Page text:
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A SPLENDID GALE

Late fall in 1991, I anchored off the quarry at the East end of Catalina for the night. This is a tricky anchorage because you have to set up right on a small plateau situated on a steep slope. Night fell as a typical fall evening, still and quiet. Around midnight I noticed telltale flashes of lightening on the distant southern horizon. I listened to the radio and there was no mention of imminent weather, so I fell back to sleep. Somewhere around 4 am I was awoken by a very sharp swell. I could still see the lightening but could hear no thunder, the sky was clear and the wind was calm. I was coming off of a 2 day trip and was to head home later in the morning anyway, so I stowed the gear and headed back across the channel.

Just after sun up and about 7 miles off the island I felt the first blast of wind at my back as the cusp of the wind and seas over took the skiff. Within minutes I find myself surfing down 6-8ft seas with a 40 or 50kt southeasterly wind at my back. Severe following seas are to be avoided if at all possible, so I turn the good skiff around to make my way back to the island for shelter. The good skiff has a tiller so there is no console to protect from the wind and spray. Every time the bow touches, spray would explode over the boat. Within minutes my clothes are saturated and I am wet to the skin, standing in 3 or 4 inches of sloshing water. The wind driven spray was so intense that I couldn't breathe from my nose and my eyes and face stung too much to even look in the direction that I was to head. The sky was clear and I was able to get an occasional glimpse of the silhouette of the island which helped greatly with the navigation.

As I pressed on it was getting increasingly difficult to hold the tiller and articulate the throttle which was critical to controlling the boat in the these conditions. I was shaking uncontrollably form the onset of mild hypothermia and had to get out of the wet clothing. I knew that when I let go of the tiller the bow would swing from the wind; but how would she take the seas from the transom? I had no choice but to find out. I shifted the engine into neutral and turned off the ignition. The transom went straight into the seas and she up and over 'ed each swell with no problem. I switched on the bilge pump and frantically bailed with the bucket for a few minutes. After most of the water was out of the boat, I took off the wet clothes and put on the wetsuit. Better! I start the engine and proceed but I am still blinded by the spray. I stop once again and put on the mask and snorkel. Much better! I have a 2,000 GPH bilge pump to protect the nights at anchor, but when underway the water rushes to the back of the boat and is unavailable to the pump. I make note of it as I press on.

Suddenly a Coast Guard helicopter appears and hovers directly above, diver in full regalia standing in the door. I was very relieved to see them! I know that this sneaky bastard easterly had caught everyone by surprise. I quickly give him the semaphore signal for 'all is OK.' Luckily for me, it was the only one I knew. He waves in acknowledgment and they quickly moved off. The body is much warmer with the wetsuit on so I focus on avoiding the cresting portion of the waves ahead. The routine is established and I am maintaining fine now. Power up the face, cut the throttle just as the bow reaches the peak so it gently 'drops' down the back of the wave, power thru the trough and up the next face, wave after wave. A large commercial vessel that I had seen earlier on the horizon graciously comes over to check on me. I pat my heart and wave to them, they wave back and move on.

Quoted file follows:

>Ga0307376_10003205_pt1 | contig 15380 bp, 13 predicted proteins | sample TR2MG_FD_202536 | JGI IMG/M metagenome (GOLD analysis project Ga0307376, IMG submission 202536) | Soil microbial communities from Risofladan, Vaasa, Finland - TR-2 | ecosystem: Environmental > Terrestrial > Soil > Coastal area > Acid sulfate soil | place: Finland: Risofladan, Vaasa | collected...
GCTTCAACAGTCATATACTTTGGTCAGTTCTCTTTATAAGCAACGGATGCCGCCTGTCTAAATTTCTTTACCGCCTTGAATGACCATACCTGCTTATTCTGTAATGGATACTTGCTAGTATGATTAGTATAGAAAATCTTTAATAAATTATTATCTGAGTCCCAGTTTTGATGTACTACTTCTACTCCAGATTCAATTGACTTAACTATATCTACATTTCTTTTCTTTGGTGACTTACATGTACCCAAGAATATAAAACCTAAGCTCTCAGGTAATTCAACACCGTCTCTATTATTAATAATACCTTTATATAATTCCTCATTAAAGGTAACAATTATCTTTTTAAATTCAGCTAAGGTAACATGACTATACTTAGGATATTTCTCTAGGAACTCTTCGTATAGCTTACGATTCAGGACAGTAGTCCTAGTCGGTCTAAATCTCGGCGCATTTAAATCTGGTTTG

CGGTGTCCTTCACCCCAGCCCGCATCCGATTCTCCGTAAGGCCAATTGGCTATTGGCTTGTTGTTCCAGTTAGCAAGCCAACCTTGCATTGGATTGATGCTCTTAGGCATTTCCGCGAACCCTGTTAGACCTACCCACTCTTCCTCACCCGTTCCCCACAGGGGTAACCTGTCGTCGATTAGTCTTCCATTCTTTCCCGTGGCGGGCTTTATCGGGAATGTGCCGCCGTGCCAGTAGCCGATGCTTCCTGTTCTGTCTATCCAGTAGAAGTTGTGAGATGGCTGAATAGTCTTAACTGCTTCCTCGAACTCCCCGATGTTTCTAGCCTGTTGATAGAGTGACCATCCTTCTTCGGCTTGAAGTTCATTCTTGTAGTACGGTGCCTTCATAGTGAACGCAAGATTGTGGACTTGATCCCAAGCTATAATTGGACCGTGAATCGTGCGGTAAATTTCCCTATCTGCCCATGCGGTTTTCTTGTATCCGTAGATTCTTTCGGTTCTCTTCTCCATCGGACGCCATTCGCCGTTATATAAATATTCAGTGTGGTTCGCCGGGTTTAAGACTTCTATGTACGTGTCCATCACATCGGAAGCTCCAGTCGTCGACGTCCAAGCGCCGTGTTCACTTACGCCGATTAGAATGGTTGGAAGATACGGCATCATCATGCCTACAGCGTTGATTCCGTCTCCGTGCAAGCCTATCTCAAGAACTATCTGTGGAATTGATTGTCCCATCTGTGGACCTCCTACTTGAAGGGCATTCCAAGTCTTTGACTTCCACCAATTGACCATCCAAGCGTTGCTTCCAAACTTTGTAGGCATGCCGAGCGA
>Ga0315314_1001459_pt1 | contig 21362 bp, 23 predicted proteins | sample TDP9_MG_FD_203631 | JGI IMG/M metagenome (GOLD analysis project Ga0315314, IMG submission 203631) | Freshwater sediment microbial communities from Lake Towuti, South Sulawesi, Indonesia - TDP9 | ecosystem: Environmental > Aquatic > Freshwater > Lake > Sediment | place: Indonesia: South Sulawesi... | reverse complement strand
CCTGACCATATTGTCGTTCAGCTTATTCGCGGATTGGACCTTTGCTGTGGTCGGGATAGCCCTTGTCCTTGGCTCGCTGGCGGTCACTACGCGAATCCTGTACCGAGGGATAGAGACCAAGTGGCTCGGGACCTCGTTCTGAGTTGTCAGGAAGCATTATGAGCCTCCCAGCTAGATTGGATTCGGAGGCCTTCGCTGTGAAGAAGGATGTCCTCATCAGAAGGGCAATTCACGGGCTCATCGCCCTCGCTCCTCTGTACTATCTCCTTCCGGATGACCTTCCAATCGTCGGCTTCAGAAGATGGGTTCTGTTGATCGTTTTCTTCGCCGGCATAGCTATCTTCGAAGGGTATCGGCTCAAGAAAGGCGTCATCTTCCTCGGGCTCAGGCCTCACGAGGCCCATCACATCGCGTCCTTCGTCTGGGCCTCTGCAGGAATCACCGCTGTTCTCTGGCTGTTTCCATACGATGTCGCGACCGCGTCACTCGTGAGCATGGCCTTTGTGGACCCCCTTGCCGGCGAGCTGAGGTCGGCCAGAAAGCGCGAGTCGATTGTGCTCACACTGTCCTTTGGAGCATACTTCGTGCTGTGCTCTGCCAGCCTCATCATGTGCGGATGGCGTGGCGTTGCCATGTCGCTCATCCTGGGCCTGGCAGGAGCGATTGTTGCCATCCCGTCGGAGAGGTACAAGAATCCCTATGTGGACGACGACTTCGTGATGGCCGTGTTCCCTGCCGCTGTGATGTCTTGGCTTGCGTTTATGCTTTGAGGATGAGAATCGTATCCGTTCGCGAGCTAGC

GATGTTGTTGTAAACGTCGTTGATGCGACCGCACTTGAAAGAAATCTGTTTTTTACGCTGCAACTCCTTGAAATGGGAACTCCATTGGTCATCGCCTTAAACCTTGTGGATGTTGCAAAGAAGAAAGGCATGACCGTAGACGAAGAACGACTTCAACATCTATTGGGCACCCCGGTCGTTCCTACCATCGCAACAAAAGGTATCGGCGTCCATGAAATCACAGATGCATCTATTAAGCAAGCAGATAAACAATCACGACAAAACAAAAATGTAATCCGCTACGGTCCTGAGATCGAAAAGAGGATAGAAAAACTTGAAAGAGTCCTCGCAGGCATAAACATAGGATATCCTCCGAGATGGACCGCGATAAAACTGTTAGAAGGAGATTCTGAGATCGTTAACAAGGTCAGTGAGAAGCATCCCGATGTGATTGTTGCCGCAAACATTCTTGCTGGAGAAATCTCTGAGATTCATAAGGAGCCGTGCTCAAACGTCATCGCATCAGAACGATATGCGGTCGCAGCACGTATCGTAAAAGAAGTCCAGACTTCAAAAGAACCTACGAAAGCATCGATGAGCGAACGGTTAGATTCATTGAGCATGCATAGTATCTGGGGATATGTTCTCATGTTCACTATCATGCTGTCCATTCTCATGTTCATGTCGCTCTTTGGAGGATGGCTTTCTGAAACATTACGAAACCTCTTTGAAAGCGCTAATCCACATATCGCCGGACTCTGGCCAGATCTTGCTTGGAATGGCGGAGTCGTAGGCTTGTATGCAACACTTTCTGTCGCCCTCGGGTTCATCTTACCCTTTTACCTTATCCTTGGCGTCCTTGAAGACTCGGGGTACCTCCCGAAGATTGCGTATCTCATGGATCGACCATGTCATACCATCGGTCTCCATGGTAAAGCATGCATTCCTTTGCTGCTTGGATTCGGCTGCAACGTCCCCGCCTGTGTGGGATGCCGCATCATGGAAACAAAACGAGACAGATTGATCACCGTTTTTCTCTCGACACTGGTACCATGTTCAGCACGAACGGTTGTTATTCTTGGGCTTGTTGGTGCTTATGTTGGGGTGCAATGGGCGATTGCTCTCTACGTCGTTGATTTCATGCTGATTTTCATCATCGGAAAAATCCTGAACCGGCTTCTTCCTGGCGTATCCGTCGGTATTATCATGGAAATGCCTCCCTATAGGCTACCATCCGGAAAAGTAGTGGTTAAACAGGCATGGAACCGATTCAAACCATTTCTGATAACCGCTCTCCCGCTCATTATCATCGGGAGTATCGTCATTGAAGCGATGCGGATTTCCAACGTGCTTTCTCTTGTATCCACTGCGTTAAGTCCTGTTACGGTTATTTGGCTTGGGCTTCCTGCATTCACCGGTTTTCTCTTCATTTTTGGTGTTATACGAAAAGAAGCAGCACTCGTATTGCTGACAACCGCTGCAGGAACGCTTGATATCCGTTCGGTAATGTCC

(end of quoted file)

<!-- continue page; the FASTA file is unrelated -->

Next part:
I relish the intensity of this moment! It is a rare occasion when the seas grant you such a splendid ordeal of mind and senses. When the wind blows, it shrinks your world, draws you into yourself. Another chance encounter between man and soul. This day we meet again under crystal clear skies and roaring seas! Hello old friend, how you comfort me... But this won't last, I know that later I will be safely at home and this moment will be irretrievable, but for the memory. I look at these hands for a long moment, then I press on.

As I make slow and steady progress toward the island, I see bait fish everywhere. The boat scares them out of the water and the wind is so strong that it rolls them across the surface before they disappear. That is very amusing for some reason. Three and a half hours and 7 miles later, I reach Avalon. I see a number of people along the jetty and the dock up ahead. I wave to them as I enter the harbor. Big lump in my throat as I see many caring arms wave back. The Harbor Patrol boat edges out to meet me and asks if everything is OK. I tell him that I am fine and he directs me to a buoy. Somewhat embarrassed, I have to ask how to tie up. I change into dry cloths, tend to the boat and nap for a couple of hours.

When I awake, the event is over and the winds are calm. I make the run back across the channel. Later that night as I sit in the living room, cat purring in my lap and a cup of fine rum in hand, I am maudlin. For a few precious hours there was a respite from the mundane comforts and trivialities of day to day existence. Life was rich! Full of the reality and bigness that connects your heart and soul straight to the earth we live on. Fate granted yet another opportunity to live and dwell in the realm of stark survival on the beautiful ocean that I love so much. There is nothing like the feeling of utter security on a tumultuous sea ... and until the next time, I will miss it so.

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